Plasmodium

From Wikipedia, the free encyclopedia
Jump to: navigation, search
For the multinucleate stage of some microorganisms, see plasmodium (life cycle).
Plasmodium
Malaria.jpg
False-colored electron micrograph of a Plasmodium sp. sporozoite.
Scientific classification
(unranked): SAR
Superphylum: Alveolata
Phylum: Apicomplexa
Class: Aconoidasida
Order: Haemosporida
Family: Plasmodiidae
Genus: Plasmodium
Marchiafava & Celli, 1885
Species

about 200

Plasmodium is a genus of parasitic protozoa, many of which cause malaria in their hosts.[1] The parasite always has two hosts in its life cycle: a Dipteran insect host and a vertebrate host. Sexual reproduction always occurs in the insect, making it the definitive host.[2]

The life-cycles of Plasmodium species involve several different stages both in the insect and the vertebrate host. These stages include sporozoites, which are injected by the insect vector into the vertebrate host's blood. Sporozoites infect the host liver, giving rise to merozoites and (in some species) hypnozoites. These move into the blood where they infect red blood cells. In the red blood cells, the parasites can either form more merozoites to infect more red blood cells, or produce gametocytes which are taken up by insects which feed on the vertebrate host. In the insect host, gametocytes merge to sexually reproduce. After sexual reproduction, parasites grow into new sporozoites, which move to the insect's salivary glands, from which they can infect a vertebrate host bitten by the insect.[1]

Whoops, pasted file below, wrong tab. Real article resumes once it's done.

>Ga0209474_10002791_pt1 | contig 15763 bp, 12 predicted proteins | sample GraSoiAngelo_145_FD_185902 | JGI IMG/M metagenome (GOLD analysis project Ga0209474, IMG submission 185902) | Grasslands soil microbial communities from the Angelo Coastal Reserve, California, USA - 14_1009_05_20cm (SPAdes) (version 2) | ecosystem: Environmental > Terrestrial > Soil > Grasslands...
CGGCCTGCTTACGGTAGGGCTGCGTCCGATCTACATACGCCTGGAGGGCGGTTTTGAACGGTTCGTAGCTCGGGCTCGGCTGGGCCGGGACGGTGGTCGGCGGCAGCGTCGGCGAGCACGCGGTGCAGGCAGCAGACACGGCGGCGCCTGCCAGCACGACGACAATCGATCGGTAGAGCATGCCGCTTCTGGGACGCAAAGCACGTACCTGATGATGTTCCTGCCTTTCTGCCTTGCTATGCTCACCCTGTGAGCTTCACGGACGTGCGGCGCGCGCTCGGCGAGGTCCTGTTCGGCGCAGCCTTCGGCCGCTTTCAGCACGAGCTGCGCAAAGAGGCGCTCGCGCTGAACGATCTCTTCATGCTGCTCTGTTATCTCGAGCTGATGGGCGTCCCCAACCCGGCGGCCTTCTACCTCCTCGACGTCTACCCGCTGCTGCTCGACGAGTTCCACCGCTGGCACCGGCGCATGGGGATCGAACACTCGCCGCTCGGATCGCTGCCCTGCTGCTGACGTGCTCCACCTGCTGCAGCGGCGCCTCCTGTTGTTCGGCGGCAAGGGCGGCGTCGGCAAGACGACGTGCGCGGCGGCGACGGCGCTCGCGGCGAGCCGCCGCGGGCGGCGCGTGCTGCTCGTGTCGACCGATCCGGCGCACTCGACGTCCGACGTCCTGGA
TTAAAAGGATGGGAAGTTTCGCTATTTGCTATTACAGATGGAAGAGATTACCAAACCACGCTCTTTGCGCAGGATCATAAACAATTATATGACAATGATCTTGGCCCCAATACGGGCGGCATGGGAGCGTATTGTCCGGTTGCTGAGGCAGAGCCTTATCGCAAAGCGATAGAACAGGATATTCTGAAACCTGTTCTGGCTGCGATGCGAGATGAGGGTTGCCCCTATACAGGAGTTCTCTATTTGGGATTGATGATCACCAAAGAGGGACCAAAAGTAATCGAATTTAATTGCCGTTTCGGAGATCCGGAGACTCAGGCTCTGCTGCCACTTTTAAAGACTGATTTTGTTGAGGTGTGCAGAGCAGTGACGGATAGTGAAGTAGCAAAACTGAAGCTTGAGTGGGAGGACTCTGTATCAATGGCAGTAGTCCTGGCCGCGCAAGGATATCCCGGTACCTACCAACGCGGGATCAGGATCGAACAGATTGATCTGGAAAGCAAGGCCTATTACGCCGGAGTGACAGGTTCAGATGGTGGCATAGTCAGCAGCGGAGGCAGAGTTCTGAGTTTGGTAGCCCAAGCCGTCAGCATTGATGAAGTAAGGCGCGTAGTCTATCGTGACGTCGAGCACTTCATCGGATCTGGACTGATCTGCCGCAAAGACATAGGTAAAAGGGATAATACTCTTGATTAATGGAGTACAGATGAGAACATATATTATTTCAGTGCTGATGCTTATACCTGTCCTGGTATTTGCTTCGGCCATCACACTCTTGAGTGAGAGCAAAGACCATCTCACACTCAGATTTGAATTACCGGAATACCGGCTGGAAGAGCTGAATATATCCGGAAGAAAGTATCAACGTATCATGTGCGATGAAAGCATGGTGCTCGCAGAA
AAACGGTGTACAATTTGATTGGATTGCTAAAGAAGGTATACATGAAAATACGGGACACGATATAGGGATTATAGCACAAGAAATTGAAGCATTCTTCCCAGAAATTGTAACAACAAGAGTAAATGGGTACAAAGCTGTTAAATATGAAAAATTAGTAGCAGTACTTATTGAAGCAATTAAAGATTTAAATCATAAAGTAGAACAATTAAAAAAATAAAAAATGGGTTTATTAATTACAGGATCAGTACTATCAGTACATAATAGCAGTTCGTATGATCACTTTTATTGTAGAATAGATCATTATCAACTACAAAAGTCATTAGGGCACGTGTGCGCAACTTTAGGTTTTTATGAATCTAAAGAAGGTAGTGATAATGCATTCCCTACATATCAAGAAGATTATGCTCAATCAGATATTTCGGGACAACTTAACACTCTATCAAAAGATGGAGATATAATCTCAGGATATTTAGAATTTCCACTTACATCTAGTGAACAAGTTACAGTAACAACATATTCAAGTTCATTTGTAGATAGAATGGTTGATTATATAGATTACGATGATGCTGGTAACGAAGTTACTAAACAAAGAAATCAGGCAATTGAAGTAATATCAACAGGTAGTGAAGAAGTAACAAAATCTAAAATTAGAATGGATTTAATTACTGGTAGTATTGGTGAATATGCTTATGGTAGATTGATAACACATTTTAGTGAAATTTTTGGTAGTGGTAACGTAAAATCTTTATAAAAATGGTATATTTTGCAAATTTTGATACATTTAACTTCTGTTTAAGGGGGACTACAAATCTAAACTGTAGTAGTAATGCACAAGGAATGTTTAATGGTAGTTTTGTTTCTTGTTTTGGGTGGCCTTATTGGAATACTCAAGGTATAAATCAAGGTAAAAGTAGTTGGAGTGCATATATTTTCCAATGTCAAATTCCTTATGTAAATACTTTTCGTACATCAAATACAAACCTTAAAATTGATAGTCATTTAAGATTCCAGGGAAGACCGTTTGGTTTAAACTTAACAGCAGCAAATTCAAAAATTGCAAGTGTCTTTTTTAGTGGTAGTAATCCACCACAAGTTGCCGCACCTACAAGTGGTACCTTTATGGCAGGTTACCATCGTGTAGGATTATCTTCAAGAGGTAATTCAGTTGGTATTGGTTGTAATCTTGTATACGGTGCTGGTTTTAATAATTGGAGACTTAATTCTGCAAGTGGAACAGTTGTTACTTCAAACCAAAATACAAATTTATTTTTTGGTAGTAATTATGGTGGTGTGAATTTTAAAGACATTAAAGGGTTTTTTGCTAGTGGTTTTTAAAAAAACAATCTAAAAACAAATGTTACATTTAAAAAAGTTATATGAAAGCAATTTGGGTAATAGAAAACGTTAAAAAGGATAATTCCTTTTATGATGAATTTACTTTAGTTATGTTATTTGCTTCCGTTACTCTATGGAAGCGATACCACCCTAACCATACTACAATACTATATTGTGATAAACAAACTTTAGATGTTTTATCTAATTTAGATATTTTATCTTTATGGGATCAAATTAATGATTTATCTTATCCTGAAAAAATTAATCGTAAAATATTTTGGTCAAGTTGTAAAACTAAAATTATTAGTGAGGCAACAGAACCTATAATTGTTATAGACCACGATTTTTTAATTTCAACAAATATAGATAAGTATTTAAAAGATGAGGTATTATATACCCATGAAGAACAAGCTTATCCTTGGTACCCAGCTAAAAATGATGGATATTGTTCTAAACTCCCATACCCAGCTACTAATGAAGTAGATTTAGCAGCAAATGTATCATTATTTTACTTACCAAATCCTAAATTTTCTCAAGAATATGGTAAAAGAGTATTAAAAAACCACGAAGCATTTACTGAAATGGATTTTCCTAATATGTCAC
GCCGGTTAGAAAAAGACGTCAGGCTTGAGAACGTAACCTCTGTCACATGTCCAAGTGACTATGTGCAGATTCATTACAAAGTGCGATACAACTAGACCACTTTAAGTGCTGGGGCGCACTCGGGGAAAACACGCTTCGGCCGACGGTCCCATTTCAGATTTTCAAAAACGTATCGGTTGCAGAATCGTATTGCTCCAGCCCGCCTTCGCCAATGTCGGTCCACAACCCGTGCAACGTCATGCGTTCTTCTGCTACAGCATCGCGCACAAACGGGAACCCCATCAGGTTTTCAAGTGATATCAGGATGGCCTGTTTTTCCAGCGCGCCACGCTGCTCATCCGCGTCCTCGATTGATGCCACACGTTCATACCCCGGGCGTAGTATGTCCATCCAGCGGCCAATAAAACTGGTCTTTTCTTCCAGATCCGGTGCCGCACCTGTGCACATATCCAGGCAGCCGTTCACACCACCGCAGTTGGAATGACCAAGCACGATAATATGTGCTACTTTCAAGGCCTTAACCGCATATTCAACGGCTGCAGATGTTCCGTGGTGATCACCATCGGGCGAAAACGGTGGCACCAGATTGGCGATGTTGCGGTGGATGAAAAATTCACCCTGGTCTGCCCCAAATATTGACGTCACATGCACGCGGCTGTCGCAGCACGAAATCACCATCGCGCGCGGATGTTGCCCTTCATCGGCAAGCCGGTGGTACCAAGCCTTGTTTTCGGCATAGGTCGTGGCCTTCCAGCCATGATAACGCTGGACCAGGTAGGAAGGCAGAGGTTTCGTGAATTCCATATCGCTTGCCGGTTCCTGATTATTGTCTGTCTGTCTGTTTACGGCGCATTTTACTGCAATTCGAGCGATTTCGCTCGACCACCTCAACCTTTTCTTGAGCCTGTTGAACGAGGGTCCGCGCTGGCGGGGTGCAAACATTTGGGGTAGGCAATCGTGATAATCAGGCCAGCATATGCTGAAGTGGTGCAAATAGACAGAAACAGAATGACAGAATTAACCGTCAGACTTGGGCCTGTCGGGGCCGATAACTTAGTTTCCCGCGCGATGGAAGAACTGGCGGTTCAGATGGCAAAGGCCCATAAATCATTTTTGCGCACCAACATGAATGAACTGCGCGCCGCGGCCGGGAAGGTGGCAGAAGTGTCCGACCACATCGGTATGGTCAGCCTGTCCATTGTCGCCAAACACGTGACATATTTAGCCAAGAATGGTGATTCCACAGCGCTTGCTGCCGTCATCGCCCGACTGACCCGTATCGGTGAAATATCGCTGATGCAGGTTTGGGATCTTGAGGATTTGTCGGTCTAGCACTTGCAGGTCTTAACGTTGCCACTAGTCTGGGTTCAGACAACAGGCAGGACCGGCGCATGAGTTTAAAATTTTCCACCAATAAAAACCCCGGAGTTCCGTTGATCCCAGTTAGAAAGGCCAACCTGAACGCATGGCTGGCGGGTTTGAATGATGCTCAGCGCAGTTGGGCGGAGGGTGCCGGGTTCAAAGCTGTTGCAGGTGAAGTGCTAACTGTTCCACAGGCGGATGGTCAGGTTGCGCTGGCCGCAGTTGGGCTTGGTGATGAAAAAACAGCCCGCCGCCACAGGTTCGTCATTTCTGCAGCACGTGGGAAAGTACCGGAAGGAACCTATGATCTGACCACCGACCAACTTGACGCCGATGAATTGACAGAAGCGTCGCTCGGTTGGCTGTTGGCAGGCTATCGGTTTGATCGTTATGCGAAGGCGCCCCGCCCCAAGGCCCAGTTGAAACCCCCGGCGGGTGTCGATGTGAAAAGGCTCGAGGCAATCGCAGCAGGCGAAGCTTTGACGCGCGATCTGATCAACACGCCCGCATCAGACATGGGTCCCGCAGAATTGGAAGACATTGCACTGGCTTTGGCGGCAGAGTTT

The genus Plasmodium was first described in 1885. It now contains about 200 species, which are spread across the world where both the insect and vertebrate hosts are present. Five species regularly infect humans, while many others infect birds, reptiles, rodents, and various primates.

History[edit]

Plasmodia were first identified when Charles Louis Alphonse Laveran described parasites in the blood of malaria patients in 1880.[3] He named the parasite Oscillaria malariae.[3] The fact that several species may be involved in causing different forms of malaria was first recognized by Camillo Golgi in 1886.[3] Soon thereafter, Giovanni Batista Grassi and Raimondo Filetti named the parasites causing two different types of human malaria Plasmodium vivax and Plasmodium malariae.[3] In 1897, William Welch identified and named Plasmodium falciparum. This was followed by the recognition of the other two species of Plasmodium which infect humans: Plasmodium ovale (1922) and Plasmodium knowlesi (identified in long-tailed macaques in 1931; in humans in 1965).[3] The contribution of insect hosts to the Plasmodium life cycle was described in 1897 by Ronald Ross and in 1899 by Giovanni Batista Grassi, Amico Bignami and Giuseppe Bastianelli.[3]

Life cycle[edit]

Further information: Malaria
The life cycle of malaria parasites. Parasites enter the vertebrate host through a mosquito bite. Sporozoites enter the skin and travel through the bloodstream to the liver, where they multiply into merozoites, which return to the bloodstream. Merozoites infect red blood cells, where they develop through several stages to produce either more merozoites, or gametocytes. Gametocytes are taken up by a mosquito and infect the insect, continuing the life cycle.